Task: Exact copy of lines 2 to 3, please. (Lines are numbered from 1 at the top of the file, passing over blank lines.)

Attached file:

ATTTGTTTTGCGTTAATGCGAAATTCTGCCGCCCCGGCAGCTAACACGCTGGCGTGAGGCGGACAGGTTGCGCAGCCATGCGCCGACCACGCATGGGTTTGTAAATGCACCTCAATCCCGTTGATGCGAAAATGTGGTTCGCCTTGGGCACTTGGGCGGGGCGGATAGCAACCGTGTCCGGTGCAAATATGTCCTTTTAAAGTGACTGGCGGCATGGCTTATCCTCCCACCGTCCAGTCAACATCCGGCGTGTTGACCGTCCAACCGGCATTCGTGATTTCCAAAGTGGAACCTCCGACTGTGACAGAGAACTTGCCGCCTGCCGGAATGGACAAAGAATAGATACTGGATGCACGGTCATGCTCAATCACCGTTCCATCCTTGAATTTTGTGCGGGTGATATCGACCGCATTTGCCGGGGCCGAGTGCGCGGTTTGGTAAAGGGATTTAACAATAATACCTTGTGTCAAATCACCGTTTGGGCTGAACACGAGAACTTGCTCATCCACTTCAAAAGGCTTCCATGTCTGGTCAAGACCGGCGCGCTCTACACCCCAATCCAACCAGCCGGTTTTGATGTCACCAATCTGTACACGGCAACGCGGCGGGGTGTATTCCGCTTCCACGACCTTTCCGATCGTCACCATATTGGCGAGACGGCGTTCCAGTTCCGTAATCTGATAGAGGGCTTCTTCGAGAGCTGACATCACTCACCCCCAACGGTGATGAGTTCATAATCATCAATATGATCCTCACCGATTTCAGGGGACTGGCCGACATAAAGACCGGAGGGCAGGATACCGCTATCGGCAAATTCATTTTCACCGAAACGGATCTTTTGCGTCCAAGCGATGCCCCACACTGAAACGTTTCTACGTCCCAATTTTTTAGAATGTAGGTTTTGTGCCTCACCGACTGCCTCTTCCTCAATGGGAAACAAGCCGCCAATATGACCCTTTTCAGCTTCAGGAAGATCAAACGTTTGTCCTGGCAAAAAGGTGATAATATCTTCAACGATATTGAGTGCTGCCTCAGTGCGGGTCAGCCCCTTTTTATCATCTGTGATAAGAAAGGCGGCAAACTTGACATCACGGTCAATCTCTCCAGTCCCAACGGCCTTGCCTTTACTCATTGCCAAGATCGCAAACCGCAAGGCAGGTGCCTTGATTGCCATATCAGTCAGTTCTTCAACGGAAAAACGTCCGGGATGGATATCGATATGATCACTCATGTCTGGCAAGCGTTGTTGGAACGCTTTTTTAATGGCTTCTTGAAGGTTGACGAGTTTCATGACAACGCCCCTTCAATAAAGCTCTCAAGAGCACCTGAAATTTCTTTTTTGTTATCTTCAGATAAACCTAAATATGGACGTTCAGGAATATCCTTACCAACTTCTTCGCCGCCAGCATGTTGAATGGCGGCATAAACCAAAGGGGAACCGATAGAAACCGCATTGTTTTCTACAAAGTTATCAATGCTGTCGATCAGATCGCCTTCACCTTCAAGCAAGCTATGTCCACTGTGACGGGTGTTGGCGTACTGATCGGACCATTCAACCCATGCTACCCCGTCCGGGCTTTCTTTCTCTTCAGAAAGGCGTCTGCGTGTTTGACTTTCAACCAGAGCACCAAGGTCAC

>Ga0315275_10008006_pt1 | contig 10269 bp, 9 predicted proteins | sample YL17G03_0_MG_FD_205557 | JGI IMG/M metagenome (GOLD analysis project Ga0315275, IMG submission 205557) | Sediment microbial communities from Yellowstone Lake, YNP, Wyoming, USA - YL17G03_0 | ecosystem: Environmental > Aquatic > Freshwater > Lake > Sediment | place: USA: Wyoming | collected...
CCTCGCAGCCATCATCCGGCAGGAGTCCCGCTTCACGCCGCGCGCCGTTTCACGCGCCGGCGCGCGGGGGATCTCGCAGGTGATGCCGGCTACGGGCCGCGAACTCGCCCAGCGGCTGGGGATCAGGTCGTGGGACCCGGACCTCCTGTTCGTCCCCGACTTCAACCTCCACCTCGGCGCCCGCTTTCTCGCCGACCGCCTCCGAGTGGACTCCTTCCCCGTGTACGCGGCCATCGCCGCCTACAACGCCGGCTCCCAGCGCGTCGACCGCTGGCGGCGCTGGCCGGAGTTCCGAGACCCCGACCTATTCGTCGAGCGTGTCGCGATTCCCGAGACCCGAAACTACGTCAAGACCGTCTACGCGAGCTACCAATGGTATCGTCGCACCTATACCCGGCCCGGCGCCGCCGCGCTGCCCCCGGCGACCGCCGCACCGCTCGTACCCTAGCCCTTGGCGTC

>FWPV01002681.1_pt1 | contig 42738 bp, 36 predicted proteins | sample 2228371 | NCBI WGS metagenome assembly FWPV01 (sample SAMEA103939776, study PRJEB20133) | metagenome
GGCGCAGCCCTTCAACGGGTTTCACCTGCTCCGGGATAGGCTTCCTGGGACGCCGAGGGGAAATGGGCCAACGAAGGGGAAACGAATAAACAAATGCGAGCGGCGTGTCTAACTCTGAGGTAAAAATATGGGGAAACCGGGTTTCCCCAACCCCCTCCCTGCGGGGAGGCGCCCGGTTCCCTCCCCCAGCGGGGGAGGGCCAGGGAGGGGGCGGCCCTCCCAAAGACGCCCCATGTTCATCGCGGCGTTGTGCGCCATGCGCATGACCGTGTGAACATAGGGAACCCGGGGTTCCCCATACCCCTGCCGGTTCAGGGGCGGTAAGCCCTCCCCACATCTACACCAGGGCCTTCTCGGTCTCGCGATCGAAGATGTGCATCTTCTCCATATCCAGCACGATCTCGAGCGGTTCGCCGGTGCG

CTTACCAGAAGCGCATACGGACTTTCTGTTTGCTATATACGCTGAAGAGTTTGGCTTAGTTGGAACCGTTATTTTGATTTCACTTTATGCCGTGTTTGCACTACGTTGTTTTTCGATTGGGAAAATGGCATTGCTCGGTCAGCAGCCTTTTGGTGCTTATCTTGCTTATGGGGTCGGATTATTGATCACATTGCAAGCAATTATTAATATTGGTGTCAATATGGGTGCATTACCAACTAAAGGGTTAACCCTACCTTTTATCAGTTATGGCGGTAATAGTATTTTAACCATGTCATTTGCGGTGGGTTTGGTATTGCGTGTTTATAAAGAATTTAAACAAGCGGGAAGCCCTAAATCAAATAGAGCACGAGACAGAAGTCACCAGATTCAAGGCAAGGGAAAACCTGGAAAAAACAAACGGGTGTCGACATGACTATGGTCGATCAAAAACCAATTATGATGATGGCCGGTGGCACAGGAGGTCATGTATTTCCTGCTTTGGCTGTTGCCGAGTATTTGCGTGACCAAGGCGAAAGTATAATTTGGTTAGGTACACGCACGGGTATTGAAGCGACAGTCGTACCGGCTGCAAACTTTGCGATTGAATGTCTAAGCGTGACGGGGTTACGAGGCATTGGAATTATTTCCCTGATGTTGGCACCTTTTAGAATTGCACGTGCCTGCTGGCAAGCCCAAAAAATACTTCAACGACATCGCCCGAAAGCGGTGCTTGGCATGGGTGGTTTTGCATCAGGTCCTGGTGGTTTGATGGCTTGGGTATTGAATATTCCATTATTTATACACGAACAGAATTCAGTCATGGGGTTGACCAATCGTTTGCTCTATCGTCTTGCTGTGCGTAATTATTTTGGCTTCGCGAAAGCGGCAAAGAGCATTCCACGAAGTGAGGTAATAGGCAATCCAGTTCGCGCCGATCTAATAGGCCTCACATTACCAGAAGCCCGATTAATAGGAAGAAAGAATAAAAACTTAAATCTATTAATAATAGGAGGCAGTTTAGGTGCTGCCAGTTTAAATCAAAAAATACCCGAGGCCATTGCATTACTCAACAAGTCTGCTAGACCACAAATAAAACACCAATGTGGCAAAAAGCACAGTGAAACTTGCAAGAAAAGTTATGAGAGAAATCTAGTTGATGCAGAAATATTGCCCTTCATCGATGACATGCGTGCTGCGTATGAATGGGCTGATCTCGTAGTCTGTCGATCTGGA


>Ga0315275_10008006_pt1 | contig 10269 bp, 9 predicted proteins | sample YL17G03_0_MG_FD_205557 | JGI IMG/M metagenome (GOLD analysis project Ga0315275, IMG submission 205557) | Sediment microbial communities from Yellowstone Lake, YNP, Wyoming, USA - YL17G03_0 | ecosystem: Environmental > Aquatic > Freshwater > Lake > Sediment | place: USA: Wyoming | collected...
CCTCGCAGCCATCATCCGGCAGGAGTCCCGCTTCACGCCGCGCGCCGTTTCACGCGCCGGCGCGCGGGGGATCTCGCAGGTGATGCCGGCTACGGGCCGCGAACTCGCCCAGCGGCTGGGGATCAGGTCGTGGGACCCGGACCTCCTGTTCGTCCCCGACTTCAACCTCCACCTCGGCGCCCGCTTTCTCGCCGACCGCCTCCGAGTGGACTCCTTCCCCGTGTACGCGGCCATCGCCGCCTACAACGCCGGCTCCCAGCGCGTCGACCGCTGGCGGCGCTGGCCGGAGTTCCGAGACCCCGACCTATTCGTCGAGCGTGTCGCGATTCCCGAGACCCGAAACTACGTCAAGACCGTCTACGCGAGCTACCAATGGTATCGTCGCACCTATACCCGGCCCGGCGCCGCCGCGCTGCCCCCGGCGACCGCCGCACCGCTCGTACCCTAGCCCTTGGCGTC